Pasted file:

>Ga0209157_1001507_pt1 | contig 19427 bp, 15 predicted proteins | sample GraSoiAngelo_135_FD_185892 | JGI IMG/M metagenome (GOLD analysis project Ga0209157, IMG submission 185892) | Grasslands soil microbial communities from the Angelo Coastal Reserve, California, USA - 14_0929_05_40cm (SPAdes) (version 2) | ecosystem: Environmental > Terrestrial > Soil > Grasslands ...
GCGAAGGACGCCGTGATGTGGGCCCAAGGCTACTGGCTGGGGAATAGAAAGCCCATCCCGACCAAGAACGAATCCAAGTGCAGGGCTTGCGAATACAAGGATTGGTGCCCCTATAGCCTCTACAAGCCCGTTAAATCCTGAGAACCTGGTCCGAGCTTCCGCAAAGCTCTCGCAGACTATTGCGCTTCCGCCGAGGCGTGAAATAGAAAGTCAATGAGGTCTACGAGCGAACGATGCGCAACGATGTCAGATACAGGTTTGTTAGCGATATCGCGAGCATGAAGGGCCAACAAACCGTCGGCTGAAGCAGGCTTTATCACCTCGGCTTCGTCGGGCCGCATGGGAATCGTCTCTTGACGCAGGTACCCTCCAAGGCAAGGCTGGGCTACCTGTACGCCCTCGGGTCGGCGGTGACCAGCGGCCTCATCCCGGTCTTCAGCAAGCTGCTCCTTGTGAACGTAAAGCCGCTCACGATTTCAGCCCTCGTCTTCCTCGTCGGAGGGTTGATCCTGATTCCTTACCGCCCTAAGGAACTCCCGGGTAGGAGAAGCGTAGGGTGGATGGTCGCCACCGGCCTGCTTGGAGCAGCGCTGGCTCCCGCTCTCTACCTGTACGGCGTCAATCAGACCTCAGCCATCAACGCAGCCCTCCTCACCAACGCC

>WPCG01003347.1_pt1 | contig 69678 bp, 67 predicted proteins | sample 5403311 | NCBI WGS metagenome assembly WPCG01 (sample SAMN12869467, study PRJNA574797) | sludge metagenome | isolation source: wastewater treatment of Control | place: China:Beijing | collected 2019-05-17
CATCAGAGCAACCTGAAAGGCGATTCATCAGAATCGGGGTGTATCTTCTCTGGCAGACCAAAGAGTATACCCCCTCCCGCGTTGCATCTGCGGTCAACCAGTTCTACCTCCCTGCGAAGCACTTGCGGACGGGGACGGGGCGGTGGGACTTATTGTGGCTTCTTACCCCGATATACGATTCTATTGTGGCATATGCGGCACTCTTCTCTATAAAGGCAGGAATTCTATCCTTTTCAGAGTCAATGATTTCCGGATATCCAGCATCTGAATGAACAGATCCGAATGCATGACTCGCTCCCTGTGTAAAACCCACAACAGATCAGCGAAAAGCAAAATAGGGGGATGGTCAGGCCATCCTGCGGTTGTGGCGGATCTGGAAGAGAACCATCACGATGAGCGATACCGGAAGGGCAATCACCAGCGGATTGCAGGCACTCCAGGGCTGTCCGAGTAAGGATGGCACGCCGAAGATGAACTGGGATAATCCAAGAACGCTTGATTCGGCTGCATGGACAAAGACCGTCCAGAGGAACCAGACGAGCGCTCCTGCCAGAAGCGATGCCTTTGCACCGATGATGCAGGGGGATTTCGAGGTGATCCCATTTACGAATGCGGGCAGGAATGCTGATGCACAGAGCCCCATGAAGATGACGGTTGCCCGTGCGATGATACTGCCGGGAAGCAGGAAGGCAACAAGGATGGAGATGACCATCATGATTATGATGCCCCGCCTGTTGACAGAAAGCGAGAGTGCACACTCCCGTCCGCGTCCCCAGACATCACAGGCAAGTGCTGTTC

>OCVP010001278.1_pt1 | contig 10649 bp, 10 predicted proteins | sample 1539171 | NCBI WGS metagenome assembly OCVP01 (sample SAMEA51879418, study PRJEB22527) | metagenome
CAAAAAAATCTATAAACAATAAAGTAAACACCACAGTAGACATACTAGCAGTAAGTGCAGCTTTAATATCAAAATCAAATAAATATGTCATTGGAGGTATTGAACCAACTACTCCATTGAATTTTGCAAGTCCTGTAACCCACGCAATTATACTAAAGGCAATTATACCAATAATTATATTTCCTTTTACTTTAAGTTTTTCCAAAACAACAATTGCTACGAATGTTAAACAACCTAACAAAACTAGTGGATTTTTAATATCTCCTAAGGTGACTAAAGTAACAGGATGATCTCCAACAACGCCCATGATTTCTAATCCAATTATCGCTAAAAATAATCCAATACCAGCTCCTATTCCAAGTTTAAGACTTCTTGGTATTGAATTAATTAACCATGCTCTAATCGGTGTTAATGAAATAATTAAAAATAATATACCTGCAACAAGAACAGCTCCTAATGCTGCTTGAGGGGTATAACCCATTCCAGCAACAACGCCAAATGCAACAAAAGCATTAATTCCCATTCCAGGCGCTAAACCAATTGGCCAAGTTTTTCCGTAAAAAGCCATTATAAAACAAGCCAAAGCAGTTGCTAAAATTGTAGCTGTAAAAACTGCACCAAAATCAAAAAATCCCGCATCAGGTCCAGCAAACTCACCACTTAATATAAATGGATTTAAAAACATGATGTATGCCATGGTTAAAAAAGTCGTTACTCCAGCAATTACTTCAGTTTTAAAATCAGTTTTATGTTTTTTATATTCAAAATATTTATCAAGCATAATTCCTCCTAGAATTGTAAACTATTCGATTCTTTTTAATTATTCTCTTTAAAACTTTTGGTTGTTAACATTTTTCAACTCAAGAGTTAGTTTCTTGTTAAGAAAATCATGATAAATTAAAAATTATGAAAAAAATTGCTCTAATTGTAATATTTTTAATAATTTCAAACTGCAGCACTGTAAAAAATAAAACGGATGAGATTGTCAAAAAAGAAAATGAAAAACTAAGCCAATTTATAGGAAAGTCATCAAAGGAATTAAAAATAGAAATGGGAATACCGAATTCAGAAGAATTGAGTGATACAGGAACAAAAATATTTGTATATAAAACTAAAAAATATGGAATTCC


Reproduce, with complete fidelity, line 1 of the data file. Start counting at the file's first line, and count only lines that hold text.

>Ga0209157_1001507_pt1 | contig 19427 bp, 15 predicted proteins | sample GraSoiAngelo_135_FD_185892 | JGI IMG/M metagenome (GOLD analysis project Ga0209157, IMG submission 185892) | Grasslands soil microbial communities from the Angelo Coastal Reserve, California, USA - 14_0929_05_40cm (SPAdes) (version 2) | ecosystem: Environmental > Terrestrial > Soil > Grasslands ...